• Does the language used in the problem statement or instruction correspond to the level of English language development of ESL students?

• Are there words that have specialized meanings in mathematics that have different meanings in natural language?

• What knowledge of cultural or life experiences is needed to understand the problem statement?

• What connections need to be made between the mathematics of the classroom and student experience?

*Campbell, A. E., Adams, V.M. & Davis, G.E. (2007) Cognitive demands and second language learners: A framework for analyzing mathematics instructional contexts. Mathematical Thinking & Learning, 9(1), 3-30*

1 | G

November 5, 2010 at 9:29 pm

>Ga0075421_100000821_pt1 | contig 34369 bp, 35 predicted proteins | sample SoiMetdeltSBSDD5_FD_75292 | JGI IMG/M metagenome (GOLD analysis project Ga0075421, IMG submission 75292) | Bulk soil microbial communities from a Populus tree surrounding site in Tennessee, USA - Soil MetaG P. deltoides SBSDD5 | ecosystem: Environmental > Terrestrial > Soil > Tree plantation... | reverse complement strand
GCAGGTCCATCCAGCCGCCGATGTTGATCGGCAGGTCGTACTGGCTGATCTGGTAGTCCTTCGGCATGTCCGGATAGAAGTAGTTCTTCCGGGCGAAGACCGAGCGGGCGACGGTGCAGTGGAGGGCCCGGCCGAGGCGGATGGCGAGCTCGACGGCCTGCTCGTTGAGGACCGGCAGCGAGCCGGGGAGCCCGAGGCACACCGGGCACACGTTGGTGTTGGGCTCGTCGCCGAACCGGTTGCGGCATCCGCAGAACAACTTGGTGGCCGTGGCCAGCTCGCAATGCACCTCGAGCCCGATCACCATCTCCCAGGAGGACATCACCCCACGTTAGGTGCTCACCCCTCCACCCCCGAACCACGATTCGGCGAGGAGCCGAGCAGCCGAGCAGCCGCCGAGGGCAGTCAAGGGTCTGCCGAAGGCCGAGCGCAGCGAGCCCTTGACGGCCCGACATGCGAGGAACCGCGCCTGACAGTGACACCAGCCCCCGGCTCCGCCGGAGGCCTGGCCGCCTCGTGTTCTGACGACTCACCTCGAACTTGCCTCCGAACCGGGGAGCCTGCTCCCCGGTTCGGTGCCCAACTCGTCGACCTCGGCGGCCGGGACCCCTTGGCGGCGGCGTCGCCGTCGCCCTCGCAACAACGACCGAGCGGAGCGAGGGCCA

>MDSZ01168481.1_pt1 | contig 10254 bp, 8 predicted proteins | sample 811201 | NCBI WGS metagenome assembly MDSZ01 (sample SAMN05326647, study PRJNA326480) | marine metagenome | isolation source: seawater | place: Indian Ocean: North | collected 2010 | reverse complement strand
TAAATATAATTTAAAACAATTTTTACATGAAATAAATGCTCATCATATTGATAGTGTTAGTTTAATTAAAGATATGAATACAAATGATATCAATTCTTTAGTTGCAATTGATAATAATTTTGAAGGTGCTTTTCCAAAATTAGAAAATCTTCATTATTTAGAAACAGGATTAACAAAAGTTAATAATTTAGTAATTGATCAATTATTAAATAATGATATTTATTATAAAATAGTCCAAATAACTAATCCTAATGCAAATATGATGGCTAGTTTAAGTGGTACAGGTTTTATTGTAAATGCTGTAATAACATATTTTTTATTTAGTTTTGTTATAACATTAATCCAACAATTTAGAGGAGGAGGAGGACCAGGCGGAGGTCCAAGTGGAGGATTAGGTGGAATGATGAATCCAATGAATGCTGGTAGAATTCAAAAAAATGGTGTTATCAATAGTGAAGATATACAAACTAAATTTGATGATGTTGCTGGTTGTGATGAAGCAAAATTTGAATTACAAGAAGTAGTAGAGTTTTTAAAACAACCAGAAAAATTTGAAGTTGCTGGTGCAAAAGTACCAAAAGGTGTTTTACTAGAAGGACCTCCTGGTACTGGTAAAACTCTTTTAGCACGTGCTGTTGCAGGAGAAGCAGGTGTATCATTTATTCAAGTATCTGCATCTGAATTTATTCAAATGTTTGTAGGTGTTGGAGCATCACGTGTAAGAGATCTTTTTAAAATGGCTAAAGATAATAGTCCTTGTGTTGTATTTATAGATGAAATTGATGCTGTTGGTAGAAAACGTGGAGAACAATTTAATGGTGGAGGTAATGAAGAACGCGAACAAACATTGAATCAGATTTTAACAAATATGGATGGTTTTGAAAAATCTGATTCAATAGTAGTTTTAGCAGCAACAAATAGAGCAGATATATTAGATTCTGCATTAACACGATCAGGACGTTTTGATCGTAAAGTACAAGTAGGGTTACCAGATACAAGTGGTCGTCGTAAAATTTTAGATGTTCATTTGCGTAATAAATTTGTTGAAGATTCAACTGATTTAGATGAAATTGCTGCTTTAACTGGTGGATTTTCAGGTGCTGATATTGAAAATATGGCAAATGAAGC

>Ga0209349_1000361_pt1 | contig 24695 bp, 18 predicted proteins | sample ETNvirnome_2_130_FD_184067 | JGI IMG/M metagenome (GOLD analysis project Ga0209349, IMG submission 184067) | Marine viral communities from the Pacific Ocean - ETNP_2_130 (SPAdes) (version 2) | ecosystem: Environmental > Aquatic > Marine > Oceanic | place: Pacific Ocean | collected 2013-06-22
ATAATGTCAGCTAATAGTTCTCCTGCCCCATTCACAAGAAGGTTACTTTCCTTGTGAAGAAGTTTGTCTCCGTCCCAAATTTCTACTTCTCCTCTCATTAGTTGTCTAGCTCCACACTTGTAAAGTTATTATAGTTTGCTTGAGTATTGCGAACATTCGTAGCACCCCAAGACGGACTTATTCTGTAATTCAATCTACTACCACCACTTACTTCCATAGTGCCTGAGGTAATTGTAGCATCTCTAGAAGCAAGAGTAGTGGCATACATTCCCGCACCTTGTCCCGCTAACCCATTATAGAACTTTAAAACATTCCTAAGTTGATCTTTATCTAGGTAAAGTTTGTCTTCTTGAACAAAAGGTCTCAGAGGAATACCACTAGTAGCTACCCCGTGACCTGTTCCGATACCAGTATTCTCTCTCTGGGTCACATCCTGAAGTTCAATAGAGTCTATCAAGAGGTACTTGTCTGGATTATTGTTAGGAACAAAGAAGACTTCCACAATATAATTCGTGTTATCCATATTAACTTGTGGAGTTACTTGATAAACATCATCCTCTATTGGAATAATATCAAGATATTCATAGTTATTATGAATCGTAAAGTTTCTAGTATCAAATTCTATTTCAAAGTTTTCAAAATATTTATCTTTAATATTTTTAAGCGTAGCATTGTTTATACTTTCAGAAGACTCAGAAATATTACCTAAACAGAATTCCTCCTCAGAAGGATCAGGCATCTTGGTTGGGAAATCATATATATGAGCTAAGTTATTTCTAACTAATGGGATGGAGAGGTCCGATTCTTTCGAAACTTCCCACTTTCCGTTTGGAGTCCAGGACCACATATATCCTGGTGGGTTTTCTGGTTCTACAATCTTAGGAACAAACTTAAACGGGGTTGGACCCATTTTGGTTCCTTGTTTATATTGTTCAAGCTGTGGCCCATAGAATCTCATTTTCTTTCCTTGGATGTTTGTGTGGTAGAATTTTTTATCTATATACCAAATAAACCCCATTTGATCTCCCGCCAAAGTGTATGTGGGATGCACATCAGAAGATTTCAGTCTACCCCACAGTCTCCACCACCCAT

Your last few comments of the post indicate something could be done which is typically missing from Mathematics instruction, both for native-English language speakers as well as for non-native-English speakers: Genuine LABORATORY exercises and at least a few group activities for students. Both of those types could stimulate improved language acquisition suitable for some Mathematics being taught.

When I say “laboratory exercises”, I absolutely do not mean some computer work. I really mean an actual real object or assortment of objects, or at the very least, a few precise pictures (motion or sequence of stills with clear narration).

I wish I could suggest more accurate ideas but very little comes to mind right now.

Gary Davis

November 9, 2010 at 7:44 am

You know, the fact that you are thinking about this important issue is what matters. Keep these thoughts in your mind – answers will come!